Fall AIDSWatch Recap

On Nov. 20, AIDS United brought together over 100 participants for the fourth annual Fall AIDSWatch. Participants had an hour-long crash course in how to fight for HIV programs with congressional and state representatives, as well as getting access to resources and collaborators to develop advocacy skills and expand successful practices.

The session began with a policy recap, examining where federal HIV funding stands in a year where we’ve seen many Republican representatives eager to cut programs. These cuts would specifically endanger people living with HIV (and AIDS United has an action alert ongoing to prevent this cuts).

While possible cuts have been delayed thanks to a continuing resolution, there is still a very real possibility HIV funding might face harm. Protecting these programs will be the main focus for efforts during AIDSWatch 2024.

The main centerpiece for Fall AIDSWatch was a series of mock congressional trainings featuring a number of realistic scenarios anyone meeting on the Hill may experience. These can range from pleasant and productive to bewilderingly complex and frustrating. These are normal experiences for anyone advocating for HIV programs, and anyone looking to advocate ought to be prepared: as noted, one must always breathe and stay calm, do your research and enter with a plan for any possibility.

One practiced scenario included where the staffers were supportive and eager to learn more, the other where the meeting went unexpectedly as the advocate met with less-than-interested staffers. The question for both was: How can we react to these scenarios and still produce helpful results in our cause?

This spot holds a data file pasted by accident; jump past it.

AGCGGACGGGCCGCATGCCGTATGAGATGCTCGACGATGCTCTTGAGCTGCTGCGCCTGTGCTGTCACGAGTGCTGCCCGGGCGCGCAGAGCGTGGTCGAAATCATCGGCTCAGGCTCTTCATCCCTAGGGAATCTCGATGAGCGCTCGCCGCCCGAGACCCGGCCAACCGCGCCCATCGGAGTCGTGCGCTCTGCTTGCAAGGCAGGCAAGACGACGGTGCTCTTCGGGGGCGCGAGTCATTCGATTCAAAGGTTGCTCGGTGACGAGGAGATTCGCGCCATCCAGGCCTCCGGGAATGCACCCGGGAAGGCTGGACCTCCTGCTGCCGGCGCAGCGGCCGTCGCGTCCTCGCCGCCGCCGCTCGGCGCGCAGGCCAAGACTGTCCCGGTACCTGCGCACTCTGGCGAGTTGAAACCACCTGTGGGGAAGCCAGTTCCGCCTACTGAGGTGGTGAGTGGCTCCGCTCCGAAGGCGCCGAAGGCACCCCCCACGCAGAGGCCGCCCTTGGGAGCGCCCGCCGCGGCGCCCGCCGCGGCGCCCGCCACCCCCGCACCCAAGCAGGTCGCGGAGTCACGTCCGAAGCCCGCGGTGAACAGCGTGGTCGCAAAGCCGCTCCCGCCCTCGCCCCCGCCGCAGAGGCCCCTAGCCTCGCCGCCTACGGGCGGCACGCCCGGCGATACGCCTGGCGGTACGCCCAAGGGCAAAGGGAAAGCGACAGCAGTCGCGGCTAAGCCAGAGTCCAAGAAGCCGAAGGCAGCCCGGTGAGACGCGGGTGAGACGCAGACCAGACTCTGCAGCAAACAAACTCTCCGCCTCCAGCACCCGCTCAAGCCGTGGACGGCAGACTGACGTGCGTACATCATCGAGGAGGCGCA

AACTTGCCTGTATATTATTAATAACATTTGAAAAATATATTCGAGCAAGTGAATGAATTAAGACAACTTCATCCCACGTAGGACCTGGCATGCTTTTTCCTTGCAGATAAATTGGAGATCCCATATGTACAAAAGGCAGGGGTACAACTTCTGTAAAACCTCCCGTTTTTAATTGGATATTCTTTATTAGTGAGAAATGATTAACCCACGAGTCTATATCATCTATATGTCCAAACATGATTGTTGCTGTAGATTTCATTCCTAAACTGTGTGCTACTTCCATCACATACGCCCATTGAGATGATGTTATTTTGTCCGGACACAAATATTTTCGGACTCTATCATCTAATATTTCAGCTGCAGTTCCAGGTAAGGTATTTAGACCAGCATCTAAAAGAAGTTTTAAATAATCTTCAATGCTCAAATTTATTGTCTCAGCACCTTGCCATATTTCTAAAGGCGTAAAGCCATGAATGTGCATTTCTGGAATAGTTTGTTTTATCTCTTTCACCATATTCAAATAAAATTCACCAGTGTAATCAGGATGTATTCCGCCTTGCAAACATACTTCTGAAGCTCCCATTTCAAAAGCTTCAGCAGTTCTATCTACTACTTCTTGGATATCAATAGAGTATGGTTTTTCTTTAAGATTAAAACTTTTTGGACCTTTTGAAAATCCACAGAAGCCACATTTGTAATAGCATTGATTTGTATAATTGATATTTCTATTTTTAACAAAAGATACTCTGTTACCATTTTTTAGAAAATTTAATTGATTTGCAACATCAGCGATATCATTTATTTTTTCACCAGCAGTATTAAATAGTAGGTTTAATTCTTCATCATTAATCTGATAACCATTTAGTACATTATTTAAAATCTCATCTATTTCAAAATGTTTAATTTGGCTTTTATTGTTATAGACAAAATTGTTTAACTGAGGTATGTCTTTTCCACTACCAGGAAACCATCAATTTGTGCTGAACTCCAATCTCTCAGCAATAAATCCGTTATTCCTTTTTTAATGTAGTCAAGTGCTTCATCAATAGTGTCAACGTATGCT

Both Christina Adeleke, senior policy manager and community mobilization and health equity at AIDS United and Sattie Nyachwaya, state policy manager at AIDS United, also gave a thorough rundown of what is needed for each experience and what is needed to prepare (of which you can get a helpful guide on our website). Nyachwaya also gave a helpful update on various state policies throughout the country and how to adjust these skills for local statehouses.

This event is precursor to the larger, in person gathering set for March 17-19, where these skills will be refined and practiced on Capitol Hill. Interested in attending for an in-person experience? Registration is open for the 31st annual AIDSWatch.

If you missed fall AIDSWatch (or want to check it out again) you can see the full recorded session on our Youtube channel.